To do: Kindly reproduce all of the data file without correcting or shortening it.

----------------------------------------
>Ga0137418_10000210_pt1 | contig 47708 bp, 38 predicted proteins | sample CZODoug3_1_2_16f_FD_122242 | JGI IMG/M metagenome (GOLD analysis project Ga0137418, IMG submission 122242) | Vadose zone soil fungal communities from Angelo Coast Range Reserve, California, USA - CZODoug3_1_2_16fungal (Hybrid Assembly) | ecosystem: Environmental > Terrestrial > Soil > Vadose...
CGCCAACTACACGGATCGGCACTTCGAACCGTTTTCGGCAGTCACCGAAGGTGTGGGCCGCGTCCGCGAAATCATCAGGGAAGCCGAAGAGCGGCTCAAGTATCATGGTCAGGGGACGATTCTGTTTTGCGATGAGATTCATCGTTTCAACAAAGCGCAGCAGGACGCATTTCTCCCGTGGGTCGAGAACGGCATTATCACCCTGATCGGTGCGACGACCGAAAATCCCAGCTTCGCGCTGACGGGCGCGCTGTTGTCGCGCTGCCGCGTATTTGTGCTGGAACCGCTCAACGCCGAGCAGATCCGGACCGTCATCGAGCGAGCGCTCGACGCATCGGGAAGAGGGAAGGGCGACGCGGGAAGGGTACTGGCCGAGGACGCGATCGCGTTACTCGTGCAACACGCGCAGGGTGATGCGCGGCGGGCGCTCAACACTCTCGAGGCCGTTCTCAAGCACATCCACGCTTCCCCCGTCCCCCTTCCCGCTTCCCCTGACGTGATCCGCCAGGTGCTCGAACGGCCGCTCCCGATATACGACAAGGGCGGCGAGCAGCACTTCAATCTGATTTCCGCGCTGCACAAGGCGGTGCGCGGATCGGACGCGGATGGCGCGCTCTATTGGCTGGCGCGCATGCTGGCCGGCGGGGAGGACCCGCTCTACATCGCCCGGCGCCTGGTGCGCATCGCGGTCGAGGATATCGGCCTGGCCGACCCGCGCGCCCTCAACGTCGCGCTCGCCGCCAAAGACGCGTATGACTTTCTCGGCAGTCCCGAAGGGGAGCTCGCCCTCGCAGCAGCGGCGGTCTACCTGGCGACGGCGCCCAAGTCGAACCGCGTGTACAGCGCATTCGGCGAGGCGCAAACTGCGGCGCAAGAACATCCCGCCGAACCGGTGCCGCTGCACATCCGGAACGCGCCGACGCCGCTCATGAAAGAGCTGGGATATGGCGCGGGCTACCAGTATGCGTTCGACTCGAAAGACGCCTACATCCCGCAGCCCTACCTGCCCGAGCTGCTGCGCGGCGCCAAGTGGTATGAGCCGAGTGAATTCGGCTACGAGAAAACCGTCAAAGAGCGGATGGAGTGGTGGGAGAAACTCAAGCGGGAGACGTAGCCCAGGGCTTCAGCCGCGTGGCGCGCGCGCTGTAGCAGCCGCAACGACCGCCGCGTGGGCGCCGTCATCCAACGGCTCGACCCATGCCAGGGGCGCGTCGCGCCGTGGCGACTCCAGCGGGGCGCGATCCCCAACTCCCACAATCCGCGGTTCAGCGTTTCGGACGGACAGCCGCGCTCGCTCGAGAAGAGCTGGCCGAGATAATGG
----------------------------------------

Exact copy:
>Ga0137418_10000210_pt1 | contig 47708 bp, 38 predicted proteins | sample CZODoug3_1_2_16f_FD_122242 | JGI IMG/M metagenome (GOLD analysis project Ga0137418, IMG submission 122242) | Vadose zone soil fungal communities from Angelo Coast Range Reserve, California, USA - CZODoug3_1_2_16fungal (Hybrid Assembly) | ecosystem: Environmental > Terrestrial > Soil > Vadose...
CGCCAACTACACGGATCGGCACTTCGAACCGTTTTCGGCAGTCACCGAAGGTGTGGGCCGCGTCCGCGAAATCATCAGGGAAGCCGAAGAGCGGCTCAAGTATCATGGTCAGGGGACGATTCTGTTTTGCGATGAGATTCATCGTTTCAACAAAGCGCAGCAGGACGCATTTCTCCCGTGGGTCGAGAACGGCATTATCACCCTGATCGGTGCGACGACCGAAAATCCCAGCTTCGCGCTGACGGGCGCGCTGTTGTCGCGCTGCCGCGTATTTGTGCTGGAACCGCTCAACGCCGAGCAGATCCGGACCGTCATCGAGCGAGCGCTCGACGCATCGGGAAGAGGGAAGGGCGACGCGGGAAGGGTACTGGCCGAGGACGCGATCGCGTTACTCGTGCAACACGCGCAGGGTGATGCGCGGCGGGCGCTCAACACTCTCGAGGCCGTTCTCAAGCACATCCACGCTTCCCCCGTCCCCCTTCCCGCTTCCCCTGACGTGATCCGCCAGGTGCTCGAACGGCCGCTCCCGATATACGACAAGGGCGGCGAGCAGCACTTCAATCTGATTTCCGCGCTGCACAAGGCGGTGCGCGGATCGGACGCGGATGGCGCGCTCTATTGGCTGGCGCGCATGCTGGCCGGCGGGGAGGACCCGCTCTACATCGCCCGGCGCCTGGTGCGCATCGCGGTCGAGGATATCGGCCTGGCCGACCCGCGCGCCCTCAACGTCGCGCTCGCCGCCAAAGACGCGTATGACTTTCTCGGCAGTCCCGAAGGGGAGCTCGCCCTCGCAGCAGCGGCGGTCTACCTGGCGACGGCGCCCAAGTCGAACCGCGTGTACAGCGCATTCGGCGAGGCGCAAACTGCGGCGCAAGAACATCCCGCCGAACCGGTGCCGCTGCACATCCGGAACGCGCCGACGCCGCTCATGAAAGAGCTGGGATATGGCGCGGGCTACCAGTATGCGTTCGACTCGAAAGACGCCTACATCCCGCAGCCCTACCTGCCCGAGCTGCTGCGCGGCGCCAAGTGGTATGAGCCGAGTGAATTCGGCTACGAGAAAACCGTCAAAGAGCGGATGGAGTGGTGGGAGAAACTCAAGCGGGAGACGTAGCCCAGGGCTTCAGCCGCGTGGCGCGCGCGCTGTAGCAGCCGCAACGACCGCCGCGTGGGCGCCGTCATCCAACGGCTCGACCCATGCCAGGGGCGCGTCGCGCCGTGGCGACTCCAGCGGGGCGCGATCCCCAACTCCCACAATCCGCGGTTCAGCGTTTCGGACGGACAGCCGCGCTCGCTCGAGAAGAGCTGGCCGAGATAATGG